Award Date

May 2018

Degree Type


Degree Name

Master of Science (MS)


Health Physics and Diagnostic Sciences

First Committee Member

Steen Madsen

Second Committee Member

Carson Riland

Third Committee Member

Paul Guss

Fourth Committee Member

Alexander Barzilov

Number of Pages



The release of airborne radioactive material presents a health risk hazard to many individuals, emergency responders and public. It is necessary to characterize the unknown radioactive dangers produced in the event of these incidents. Advantages to utilizing unmanned aerial systems in this effort are personnel risk reduction and quick attainment of data points in a plume. By pairing a continuous air monitor and detector with a drone, radioactive material concentration can be quantified, and thus the extent of potential doses can be estimated. A small, low-flow air sampler with a Geiger-Mueller counter was characterized using measurements of sources representing a cloud of material and modelled using MCNP to find the usefulness of the system for detection of nuclides of concern. The flying time and payload weight capacity limit the minimum detectable activity concentration possible over the window of operation of the system. It was found that activity concentrations corresponding to external and internal doses of concern can be detected through use of this system with certainty for 90Sr and 137Cs in a plume, while those corresponding to 241Am and 238Pu are more difficult to detect. This technical basis supports use of this system after nuclear power accidents, where fission and activation products may be released, but shows the limitation for application of detection of airborne special nuclear material.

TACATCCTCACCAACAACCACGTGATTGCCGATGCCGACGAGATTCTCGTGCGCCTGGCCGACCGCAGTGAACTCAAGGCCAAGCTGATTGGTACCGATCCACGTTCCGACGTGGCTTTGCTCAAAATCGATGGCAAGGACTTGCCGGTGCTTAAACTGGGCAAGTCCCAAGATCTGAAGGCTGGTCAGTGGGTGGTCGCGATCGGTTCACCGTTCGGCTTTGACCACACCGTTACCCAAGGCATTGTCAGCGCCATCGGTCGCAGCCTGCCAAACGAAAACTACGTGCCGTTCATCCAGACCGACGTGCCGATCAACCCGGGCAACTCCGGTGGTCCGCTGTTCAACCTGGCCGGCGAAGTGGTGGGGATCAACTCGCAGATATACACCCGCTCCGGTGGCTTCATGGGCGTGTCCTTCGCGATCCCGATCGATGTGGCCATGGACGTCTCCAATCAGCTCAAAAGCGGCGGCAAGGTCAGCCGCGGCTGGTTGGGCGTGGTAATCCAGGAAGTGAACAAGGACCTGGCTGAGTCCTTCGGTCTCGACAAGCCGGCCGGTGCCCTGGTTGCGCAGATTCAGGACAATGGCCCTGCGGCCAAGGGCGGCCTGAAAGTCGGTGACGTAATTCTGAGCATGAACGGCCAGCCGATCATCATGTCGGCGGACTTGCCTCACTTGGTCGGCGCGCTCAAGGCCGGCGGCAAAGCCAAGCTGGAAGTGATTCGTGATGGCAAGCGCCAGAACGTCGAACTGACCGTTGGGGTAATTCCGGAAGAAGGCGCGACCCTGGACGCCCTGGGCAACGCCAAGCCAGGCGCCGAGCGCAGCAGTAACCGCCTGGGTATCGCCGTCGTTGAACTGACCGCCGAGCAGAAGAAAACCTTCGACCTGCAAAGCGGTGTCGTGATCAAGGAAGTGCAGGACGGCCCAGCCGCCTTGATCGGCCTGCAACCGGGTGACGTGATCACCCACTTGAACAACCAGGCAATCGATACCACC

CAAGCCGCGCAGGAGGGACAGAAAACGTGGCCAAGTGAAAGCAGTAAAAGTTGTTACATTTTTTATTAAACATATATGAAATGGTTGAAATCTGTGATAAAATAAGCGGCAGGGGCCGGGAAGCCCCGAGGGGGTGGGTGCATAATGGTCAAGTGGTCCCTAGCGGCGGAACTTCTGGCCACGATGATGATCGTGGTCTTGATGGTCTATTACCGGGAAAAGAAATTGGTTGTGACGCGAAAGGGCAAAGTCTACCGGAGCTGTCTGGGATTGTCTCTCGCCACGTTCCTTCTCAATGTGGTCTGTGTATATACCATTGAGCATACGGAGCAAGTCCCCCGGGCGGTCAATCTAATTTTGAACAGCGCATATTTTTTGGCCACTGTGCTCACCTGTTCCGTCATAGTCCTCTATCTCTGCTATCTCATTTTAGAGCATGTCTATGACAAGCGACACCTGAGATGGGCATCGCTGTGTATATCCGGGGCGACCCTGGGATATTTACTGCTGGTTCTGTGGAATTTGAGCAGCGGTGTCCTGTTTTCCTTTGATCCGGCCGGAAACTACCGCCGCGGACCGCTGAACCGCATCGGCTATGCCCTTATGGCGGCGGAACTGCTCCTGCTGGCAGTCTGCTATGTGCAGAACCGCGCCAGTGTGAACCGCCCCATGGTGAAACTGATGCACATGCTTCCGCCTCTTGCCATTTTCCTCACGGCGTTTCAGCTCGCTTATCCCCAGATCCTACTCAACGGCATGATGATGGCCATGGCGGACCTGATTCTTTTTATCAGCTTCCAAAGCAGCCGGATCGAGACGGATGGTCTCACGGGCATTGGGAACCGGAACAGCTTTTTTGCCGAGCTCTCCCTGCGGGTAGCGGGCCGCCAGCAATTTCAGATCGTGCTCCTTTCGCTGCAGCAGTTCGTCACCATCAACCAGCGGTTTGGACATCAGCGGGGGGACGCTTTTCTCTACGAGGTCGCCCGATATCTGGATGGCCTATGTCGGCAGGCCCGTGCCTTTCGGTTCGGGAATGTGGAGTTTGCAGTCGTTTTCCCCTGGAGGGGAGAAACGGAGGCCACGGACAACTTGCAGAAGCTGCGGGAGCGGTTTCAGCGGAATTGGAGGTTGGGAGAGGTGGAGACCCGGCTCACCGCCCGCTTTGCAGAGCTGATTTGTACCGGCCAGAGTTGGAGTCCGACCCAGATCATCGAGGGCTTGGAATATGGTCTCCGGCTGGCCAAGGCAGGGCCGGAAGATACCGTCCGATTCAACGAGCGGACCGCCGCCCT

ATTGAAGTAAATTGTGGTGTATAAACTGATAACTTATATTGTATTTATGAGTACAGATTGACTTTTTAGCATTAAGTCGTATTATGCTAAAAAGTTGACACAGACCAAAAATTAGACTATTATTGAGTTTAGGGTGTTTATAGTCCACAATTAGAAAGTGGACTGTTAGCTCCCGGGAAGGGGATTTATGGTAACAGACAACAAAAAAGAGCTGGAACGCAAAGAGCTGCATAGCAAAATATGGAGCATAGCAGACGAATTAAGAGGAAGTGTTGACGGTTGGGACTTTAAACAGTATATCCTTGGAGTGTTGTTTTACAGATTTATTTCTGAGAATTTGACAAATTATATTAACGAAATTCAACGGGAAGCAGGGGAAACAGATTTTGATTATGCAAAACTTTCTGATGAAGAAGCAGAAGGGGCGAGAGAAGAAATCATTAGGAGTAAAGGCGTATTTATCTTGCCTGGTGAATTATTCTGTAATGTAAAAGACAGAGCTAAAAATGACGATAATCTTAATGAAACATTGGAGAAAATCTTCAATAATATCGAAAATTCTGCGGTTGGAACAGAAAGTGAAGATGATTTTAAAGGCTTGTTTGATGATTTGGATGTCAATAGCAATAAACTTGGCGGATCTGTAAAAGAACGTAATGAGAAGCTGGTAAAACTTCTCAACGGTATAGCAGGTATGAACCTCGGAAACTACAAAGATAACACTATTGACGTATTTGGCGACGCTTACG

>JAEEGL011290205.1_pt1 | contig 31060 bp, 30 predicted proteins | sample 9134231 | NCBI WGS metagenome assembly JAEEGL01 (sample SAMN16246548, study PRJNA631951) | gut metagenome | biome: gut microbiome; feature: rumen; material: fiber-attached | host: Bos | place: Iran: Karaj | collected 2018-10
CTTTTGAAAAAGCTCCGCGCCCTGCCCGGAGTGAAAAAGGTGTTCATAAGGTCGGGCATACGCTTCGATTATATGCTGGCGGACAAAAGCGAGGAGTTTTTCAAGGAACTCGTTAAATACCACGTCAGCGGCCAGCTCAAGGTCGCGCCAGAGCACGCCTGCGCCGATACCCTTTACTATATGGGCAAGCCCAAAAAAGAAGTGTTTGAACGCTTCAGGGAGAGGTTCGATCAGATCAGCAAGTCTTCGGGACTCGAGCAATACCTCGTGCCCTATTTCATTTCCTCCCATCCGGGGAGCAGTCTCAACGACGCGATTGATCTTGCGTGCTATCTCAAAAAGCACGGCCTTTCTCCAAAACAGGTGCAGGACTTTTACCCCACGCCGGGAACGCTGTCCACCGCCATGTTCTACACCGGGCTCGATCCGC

cloud; drone; MCNP; plume; plutonium; submersion dose


Nuclear | Remote Sensing

File Format


Degree Grantor

University of Nevada, Las Vegas




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